by Lisa Chamoff
, Contributing Reporter | September 18, 2019
There is no denying that artificial intelligence (AI) has been a seemingly ubiquitous buzzword in healthcare for some time now, but it has taken longer for machine learning to infuse the radiation therapy market, which has been focused on making treatment more precise in order to spare healthy tissue.
For the past two years, you couldn’t turn a corner at Chicago’s McCormick Place during RSNA without seeing or hearing those two letters but there has been a bit less focus on AI at previous American Society for Radiation Oncology (ASTRO) meetings. That changed at this year’s 61st meeting, which also took place at McCormick.
Aside from AI, a lot of discussion centered around the future of flash therapy — which targets tumors using high doses at ultra-fast speeds, potentially reducing toxicity in healthy tissue — and a continued look at how to streamline workflow for radiation oncologists.
1st FDA Approved Handheld Wireless Ultrasound Probe.Currently being used to fight COVID-19 in Wuhan China, South Korea, & within the USA.Features include Lung Ultrasound Scanning, & PACS Compatibility. ( CONTACT US TODAY TO RESERVE INVENTORY )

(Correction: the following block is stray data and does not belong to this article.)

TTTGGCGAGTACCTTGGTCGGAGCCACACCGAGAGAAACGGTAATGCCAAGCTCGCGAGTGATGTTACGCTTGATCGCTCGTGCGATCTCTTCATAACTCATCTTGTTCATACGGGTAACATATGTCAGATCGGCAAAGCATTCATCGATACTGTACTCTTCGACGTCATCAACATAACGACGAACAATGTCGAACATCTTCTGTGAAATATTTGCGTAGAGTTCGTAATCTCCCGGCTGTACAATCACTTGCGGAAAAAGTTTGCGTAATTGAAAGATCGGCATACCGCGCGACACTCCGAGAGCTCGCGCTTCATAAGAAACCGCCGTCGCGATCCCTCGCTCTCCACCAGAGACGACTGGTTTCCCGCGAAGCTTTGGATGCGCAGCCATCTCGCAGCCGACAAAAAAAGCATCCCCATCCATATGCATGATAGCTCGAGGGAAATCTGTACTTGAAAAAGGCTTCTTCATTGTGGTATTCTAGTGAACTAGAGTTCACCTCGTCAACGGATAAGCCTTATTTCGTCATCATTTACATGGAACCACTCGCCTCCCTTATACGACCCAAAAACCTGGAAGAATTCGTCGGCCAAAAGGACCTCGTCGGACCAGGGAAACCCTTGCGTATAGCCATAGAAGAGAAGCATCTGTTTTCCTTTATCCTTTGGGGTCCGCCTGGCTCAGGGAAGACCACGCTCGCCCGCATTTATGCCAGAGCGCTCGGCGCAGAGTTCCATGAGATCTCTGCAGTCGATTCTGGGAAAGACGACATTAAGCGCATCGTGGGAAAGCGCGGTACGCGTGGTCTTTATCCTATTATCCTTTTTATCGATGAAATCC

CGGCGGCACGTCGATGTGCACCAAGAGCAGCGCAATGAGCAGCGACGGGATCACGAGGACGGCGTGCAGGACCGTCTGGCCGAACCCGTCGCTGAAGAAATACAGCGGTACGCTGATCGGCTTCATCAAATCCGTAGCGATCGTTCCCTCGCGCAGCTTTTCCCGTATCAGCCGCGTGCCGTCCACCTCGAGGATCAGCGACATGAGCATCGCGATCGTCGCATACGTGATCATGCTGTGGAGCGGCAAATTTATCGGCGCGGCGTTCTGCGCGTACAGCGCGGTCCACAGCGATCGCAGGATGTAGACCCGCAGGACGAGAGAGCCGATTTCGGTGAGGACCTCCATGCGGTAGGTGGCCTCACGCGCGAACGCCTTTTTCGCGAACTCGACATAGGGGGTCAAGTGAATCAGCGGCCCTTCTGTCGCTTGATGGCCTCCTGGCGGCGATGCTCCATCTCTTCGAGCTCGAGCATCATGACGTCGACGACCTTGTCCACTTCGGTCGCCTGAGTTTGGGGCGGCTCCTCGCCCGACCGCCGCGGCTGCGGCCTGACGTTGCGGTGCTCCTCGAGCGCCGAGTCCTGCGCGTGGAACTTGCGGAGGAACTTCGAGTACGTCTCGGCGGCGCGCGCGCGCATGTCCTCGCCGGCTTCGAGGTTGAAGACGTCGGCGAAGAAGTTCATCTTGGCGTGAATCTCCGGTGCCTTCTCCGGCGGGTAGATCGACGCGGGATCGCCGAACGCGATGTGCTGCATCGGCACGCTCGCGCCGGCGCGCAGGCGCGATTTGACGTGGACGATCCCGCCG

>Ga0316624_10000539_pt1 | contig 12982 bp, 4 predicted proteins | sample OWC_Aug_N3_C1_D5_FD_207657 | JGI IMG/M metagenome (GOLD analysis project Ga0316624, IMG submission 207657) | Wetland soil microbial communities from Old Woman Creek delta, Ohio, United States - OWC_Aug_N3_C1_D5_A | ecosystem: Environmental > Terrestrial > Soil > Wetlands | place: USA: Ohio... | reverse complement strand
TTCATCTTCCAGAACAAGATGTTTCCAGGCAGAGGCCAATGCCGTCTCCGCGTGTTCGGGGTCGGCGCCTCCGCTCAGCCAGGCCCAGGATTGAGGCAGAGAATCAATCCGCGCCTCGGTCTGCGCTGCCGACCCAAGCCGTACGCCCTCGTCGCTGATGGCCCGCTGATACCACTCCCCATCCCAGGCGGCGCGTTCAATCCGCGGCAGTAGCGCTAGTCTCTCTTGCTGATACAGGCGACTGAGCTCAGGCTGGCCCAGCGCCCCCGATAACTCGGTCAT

Here are our key takeaways from the booth tours, presentations and research presented at the show.
AI to adapt treatment
Perhaps the buzziest product release was Ethos, Varian's AI-powered adaptive radiation therapy system
The company promoted an AI-driven technology that's able to alter a patient's treatment plan based on the tumor and anatomical changes.
Chris Toth, president of Varian Oncology Systems, said the AI technology allows for a more streamlined workflow and shorter treatment time.
"I think we're leapfrogging anything that's out there," Toth told HCB News. "Other devices have been designed to do adaptive radiation therapy, but I think of AI in the context of aiding the physician. If I'm sitting at a console marking outlines ... it's not the best use of my time."
AI to predict outcomes
During the show, Dr. Jay Reddy, an assistant professor of radiation oncology at the University of Texas MD Anderson Cancer Center, presented a look at a computer model that was used to predict side effects associated with radiation therapy for head and neck cancer.
The computer models analyzed large data sets — more than 700 clinical and treatment variables for patients who received radiation therapy from 2016 to 2018 — from electronic health records, an internal web-based charting tool called Brocade and Elekta's MOSAIQ oncology information system.
The researchers used the models to accurately predict the patients who would benefit from interventions to prevent side effects like significant weight loss, feeding tube placement and unplanned hospitalizations.